So much blood is being shed, that we almost forget the self-inflicted wounds, not with intent to take others’ blood but to purposefully and metaphorically purge one’s own.  I am speaking of an event that some of the shi’a persuasion perform on the 10th of Muharram, which recently occurred around the time of the American Thanksgiving.  For the shi’a this is the day commemorating the martyrdom of Hussain, where the prophet’s grandson and his followers were murdered on an Iraqi plain in a prolonged fight for control of the faith.  It is telling of the age-old rivalry between Muslims over this act that in the time of the prophet the month of Muharram was one in which no fighting was to take place.  The truce month has been trampled in subsequent politics with no end, apart from a hoped-for Yawm al-Qiyama, in sight.

The commemorative ritual of bloodletting is not unique to Islam, nor is it practiced by the vast majority of Muslims, including those of shi’a groups.  But when it is practiced, as in the shi’a controlled town of Nabatiyeh in southern Lebanon, the images are striking and disturbing, as they are meant to be.  In a slideshow, Al Jazeera provides a graphic set, one that begs to be placed alongside the gruesome images of bodies torn apart in warfare.  Ironically, the major shi’a leaders do not encourage this kind of action.  As noted on the Al Jazeera site, “Hassan Nasrallah, the leader of Hezbollah, Lebanon’s largest Shia party, has denounced the ritual of self-harm and urged people to donate their blood instead. The late Ayatollah Fadlallah, a celebrated Shia scholar, also condemned the practice. In 1994, Ayatollah Khamenei, the supreme leader of Iran, issued a fatwa banning self-harm, deeming it “‘irreligious’”.  Yet, the blood still flows.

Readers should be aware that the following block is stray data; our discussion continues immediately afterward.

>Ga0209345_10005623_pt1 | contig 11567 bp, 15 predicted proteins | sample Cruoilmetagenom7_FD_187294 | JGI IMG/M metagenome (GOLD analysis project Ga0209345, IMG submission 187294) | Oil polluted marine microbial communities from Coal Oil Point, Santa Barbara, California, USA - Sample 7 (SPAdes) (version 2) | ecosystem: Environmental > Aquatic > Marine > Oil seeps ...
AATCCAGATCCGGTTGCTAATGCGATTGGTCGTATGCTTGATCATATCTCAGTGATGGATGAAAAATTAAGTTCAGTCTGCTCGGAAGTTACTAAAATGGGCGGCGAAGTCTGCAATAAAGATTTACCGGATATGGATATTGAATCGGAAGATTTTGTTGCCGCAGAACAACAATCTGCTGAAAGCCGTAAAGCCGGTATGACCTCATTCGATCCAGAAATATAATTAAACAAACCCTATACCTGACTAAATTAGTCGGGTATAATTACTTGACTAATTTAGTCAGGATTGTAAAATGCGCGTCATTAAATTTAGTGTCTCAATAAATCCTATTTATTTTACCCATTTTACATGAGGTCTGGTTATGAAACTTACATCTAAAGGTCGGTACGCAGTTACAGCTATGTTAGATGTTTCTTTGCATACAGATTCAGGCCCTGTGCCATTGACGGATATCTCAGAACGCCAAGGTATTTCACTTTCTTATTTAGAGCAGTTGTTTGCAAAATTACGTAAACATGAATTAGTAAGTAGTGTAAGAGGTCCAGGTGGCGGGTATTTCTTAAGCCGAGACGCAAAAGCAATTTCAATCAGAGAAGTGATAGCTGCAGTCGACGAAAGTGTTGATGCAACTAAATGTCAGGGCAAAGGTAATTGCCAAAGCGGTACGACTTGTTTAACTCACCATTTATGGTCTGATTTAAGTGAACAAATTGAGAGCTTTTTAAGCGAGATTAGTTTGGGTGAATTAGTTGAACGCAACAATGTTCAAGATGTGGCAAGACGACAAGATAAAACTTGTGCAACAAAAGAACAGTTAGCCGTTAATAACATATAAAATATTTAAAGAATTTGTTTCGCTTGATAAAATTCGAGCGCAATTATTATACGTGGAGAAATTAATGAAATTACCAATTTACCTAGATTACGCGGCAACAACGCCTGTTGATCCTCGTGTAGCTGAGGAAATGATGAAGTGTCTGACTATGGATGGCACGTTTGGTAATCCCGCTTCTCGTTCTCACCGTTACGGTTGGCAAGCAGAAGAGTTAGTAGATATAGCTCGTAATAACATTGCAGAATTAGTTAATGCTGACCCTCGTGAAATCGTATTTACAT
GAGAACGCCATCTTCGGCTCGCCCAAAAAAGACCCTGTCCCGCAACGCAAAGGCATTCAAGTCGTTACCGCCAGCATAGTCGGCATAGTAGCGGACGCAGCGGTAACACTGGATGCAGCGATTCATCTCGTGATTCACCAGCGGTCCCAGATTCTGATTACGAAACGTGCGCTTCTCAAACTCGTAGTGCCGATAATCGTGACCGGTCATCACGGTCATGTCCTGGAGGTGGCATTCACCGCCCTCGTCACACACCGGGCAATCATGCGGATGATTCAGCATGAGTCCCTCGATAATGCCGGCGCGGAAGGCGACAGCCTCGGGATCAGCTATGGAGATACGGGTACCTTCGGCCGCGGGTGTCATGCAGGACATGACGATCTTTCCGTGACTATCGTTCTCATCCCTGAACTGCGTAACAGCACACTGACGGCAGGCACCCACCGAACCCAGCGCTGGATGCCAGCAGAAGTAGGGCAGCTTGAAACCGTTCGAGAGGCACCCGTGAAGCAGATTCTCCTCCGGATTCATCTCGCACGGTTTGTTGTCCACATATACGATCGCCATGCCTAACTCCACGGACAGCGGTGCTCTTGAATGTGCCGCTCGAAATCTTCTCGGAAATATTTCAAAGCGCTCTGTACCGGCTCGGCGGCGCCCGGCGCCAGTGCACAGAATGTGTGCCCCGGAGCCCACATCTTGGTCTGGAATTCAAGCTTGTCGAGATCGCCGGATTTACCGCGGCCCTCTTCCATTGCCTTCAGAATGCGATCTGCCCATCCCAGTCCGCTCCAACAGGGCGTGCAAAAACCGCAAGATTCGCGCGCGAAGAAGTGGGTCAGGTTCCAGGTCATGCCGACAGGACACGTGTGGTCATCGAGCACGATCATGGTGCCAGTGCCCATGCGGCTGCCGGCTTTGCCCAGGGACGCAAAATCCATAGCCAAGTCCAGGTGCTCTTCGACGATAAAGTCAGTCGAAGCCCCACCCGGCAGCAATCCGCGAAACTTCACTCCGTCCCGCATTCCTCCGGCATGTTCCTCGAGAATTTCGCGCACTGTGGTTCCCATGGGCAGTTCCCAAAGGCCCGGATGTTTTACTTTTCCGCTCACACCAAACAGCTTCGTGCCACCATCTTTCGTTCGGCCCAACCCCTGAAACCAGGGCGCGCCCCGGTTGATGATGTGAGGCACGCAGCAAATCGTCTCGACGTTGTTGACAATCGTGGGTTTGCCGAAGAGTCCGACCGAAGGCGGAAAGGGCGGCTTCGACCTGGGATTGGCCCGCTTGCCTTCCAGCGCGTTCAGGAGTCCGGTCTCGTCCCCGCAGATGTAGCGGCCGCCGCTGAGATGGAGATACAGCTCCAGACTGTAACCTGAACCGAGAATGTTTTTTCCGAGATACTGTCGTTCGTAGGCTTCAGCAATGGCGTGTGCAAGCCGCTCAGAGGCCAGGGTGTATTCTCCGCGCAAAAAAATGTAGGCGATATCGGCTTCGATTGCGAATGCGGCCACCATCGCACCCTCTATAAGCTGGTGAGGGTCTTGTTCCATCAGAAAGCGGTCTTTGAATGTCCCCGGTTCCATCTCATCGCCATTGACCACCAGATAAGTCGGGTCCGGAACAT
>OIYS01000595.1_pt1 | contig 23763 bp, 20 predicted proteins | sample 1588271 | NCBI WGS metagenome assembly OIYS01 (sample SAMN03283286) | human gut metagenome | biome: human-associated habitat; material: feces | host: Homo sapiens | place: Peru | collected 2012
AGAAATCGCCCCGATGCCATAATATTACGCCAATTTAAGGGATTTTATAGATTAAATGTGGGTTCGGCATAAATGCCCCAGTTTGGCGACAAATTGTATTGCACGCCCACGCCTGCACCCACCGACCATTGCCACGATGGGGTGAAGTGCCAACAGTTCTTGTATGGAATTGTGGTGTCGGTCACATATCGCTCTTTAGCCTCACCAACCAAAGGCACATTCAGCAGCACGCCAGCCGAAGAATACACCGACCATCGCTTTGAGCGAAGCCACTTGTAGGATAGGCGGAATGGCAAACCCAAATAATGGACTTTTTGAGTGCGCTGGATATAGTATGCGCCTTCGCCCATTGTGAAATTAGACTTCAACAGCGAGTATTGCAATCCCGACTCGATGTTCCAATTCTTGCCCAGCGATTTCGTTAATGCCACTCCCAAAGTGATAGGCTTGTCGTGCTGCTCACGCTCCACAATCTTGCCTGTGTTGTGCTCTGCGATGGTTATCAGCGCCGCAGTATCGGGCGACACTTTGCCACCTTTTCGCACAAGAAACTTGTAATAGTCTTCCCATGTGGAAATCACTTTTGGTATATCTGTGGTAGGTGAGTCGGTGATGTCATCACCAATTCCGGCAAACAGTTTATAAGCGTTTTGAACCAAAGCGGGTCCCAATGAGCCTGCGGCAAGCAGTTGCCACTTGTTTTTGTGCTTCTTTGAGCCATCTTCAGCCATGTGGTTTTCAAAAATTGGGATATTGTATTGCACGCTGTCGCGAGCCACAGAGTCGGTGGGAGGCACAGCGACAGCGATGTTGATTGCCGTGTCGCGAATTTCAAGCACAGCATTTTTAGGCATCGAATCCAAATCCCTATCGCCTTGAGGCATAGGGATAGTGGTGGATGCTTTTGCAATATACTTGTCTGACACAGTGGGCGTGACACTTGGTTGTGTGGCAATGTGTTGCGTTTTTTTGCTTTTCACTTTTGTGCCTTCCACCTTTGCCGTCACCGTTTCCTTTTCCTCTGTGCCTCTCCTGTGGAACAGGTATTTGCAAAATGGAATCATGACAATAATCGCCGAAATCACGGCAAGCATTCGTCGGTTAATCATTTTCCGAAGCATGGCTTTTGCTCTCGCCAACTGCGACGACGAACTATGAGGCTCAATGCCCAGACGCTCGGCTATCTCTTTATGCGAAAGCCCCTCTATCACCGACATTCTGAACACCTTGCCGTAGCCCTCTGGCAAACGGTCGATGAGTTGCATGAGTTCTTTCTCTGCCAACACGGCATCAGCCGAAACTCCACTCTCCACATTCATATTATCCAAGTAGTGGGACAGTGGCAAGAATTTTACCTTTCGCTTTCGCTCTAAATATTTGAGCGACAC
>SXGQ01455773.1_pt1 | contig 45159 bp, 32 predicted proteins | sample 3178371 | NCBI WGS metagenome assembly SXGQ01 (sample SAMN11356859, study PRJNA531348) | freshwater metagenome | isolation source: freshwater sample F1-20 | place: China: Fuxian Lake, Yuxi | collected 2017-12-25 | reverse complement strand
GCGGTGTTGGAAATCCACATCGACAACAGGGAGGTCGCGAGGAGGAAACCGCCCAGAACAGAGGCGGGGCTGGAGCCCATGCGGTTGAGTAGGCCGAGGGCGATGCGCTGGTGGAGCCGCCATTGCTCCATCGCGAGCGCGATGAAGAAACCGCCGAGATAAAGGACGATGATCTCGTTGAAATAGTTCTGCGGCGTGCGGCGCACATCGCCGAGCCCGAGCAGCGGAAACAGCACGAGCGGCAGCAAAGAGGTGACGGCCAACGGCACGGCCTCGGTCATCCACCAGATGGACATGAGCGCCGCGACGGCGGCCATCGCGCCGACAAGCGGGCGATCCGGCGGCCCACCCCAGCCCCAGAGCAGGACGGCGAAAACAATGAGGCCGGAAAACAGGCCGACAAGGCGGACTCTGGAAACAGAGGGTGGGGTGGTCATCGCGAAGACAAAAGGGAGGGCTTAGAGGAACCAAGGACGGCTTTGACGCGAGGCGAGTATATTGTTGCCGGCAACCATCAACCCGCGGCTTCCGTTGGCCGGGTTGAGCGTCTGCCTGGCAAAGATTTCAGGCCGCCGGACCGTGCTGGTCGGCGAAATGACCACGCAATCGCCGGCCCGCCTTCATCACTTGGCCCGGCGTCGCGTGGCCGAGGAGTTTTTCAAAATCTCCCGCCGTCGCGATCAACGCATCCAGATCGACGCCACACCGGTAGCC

The individuals in Nabatiyeh, with blood streaming down their faces or backs, are clearly out to make a point.  They are not suicidal, although a rare few sometimes go so far as to end up in the grave, nor are they doing this to reserve a special place in the hereafter.  What motivates someone to cut veins and taste their own blood?  One obvious reason is the identification with Hussain, the ultimate martyr (and certainly not the only one) in Islam.  Christians are tempted to see in this practice a hint of copycatting Christianity, with Hussain shedding his blood for the truly faithful and his mother Fatima an apotheosis of the Virgin Mary.  This is the sense that Hussain made the ultimate sacrifice; he gave up his own life and that should never be forgotten. Christians drink their prophet’s blood, at least figuratively, while these shi’a are transformed by merging their own blood with that of Hussain.